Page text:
We loved the 1970s’. Before financial melt-downs and melting glaciers, before the existential state of terrorism usurped the tyranny of states, before AIDS, Bird Flu and Facebook we had… …certainty. In the 70’s banks closed at four and we paid cash. In the 70’s we raised our families in the suburbs and men walked on the Moon. We drove to work each day, served our time and retired at the age of 55. We knew where we were going and we were getting there in a car.

The architecture of the 70’s, an era of absolutes, reflects the confidence of its time. In its material, expression and purpose, the Johnson Street parkade exudes the concrete certainty of the 1970’s that private automobiles are – and will always be – an inextricable ingredient of contemporary life.

While this prediction has been largely borne-out 40 years later, the social and environmental consequences of constructing cities around cars are coming to light in the form of North American cities struggling with urban blight, suburban alienation and the environmental consequences of the fossil fuel age. If the 1970s’ were a decade of certainty, we are surely living its opposite today.

BLUR is a high-relief, sculptural installation proposed for the City of Victoria’s Johnson Street parkade facade. A parasitic intervention, BLUR is superimposed on the rhythmic openings in the building facade and subverts the original architectural expression of the building.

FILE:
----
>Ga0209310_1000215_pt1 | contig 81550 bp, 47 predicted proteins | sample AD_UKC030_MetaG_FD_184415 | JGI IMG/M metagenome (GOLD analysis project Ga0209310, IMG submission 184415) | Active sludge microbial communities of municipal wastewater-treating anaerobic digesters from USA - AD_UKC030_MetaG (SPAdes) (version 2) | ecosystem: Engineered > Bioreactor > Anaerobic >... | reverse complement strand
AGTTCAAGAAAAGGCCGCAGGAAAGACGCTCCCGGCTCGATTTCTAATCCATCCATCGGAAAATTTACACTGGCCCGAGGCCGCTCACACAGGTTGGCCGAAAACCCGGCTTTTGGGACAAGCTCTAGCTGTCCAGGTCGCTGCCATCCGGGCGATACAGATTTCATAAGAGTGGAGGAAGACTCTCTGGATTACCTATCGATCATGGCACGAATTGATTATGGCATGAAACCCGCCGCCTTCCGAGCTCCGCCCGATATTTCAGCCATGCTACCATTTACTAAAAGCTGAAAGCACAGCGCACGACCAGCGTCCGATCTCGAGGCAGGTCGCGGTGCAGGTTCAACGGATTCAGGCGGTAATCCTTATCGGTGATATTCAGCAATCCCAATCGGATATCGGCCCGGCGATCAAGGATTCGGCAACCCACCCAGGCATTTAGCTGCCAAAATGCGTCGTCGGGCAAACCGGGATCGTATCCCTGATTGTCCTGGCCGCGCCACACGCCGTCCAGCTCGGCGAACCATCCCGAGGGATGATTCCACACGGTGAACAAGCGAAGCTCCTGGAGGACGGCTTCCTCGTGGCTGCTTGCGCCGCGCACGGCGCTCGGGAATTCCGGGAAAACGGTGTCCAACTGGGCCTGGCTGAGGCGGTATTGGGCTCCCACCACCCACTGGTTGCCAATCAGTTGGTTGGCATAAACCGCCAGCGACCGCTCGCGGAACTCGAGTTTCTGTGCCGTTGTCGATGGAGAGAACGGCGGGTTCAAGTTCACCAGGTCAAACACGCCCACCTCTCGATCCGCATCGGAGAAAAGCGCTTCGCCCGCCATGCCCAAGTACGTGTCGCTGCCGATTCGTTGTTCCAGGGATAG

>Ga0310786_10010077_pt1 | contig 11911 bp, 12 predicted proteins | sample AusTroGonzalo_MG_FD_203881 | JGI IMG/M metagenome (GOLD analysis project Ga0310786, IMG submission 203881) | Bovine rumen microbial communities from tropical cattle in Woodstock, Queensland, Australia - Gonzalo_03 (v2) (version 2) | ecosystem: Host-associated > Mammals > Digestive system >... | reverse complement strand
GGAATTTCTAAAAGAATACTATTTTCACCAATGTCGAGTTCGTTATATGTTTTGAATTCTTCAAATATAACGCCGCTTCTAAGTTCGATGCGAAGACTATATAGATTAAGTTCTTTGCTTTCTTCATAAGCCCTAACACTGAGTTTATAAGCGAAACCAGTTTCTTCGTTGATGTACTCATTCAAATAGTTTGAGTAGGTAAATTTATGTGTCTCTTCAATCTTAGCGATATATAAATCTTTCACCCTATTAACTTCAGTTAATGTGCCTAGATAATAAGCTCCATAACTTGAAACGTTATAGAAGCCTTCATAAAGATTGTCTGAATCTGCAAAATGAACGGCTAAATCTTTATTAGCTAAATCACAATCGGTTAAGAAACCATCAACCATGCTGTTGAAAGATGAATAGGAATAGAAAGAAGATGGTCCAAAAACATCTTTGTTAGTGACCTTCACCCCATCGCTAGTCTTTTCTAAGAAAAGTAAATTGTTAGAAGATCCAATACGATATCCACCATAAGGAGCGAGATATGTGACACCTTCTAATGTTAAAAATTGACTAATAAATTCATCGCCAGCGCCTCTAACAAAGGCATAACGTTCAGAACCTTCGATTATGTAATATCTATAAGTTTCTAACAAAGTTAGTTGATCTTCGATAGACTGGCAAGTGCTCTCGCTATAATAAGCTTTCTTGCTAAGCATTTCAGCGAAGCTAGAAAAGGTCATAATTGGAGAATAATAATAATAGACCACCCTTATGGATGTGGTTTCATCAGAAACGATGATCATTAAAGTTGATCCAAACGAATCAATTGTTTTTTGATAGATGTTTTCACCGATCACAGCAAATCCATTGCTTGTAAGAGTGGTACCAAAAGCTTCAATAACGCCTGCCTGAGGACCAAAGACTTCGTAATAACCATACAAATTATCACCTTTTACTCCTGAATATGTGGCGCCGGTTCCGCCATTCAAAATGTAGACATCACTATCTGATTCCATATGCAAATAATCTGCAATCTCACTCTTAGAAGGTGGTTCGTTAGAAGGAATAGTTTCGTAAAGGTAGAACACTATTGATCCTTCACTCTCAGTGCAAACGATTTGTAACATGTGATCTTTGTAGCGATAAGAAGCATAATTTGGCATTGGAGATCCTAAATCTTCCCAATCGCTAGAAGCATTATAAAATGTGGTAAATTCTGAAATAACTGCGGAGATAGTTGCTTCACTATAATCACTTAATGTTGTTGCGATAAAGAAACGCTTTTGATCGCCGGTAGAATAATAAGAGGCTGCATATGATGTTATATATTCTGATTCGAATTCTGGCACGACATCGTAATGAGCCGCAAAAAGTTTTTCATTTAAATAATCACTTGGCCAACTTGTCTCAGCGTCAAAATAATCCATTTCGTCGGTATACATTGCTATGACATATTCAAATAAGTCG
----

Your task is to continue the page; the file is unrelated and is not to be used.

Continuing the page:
west day

Constructed from flat metal bars, the individual louvers twist gradually along their length, opening to create subtle variations of depth, opacity and light penetration to the facade behind. Seen from the street, drivers and pedestrians will experience a bright, new metal facade gradually transforming from opaque to transparent as they pass. From within the garage the twisted shape of individual louvers will become apparent, reflecting daylight and casting variegated shadows into the parkade. At night, the illuminated openings in the parkade facade will express themselves, creating an interesting syncopation with the louvers.

BLUR is a dialog with the past. The subtle twist and spacing of louvers will result in an indistinct shape with a strong sense of horizontal motion. Like a spectre in peripheral vision, BLUR is an impression, contemporary ambiguity superimposed over 1970’s absolute.

interior montage

west night

Long-list proposal for a permanent public art commission – City of Victoria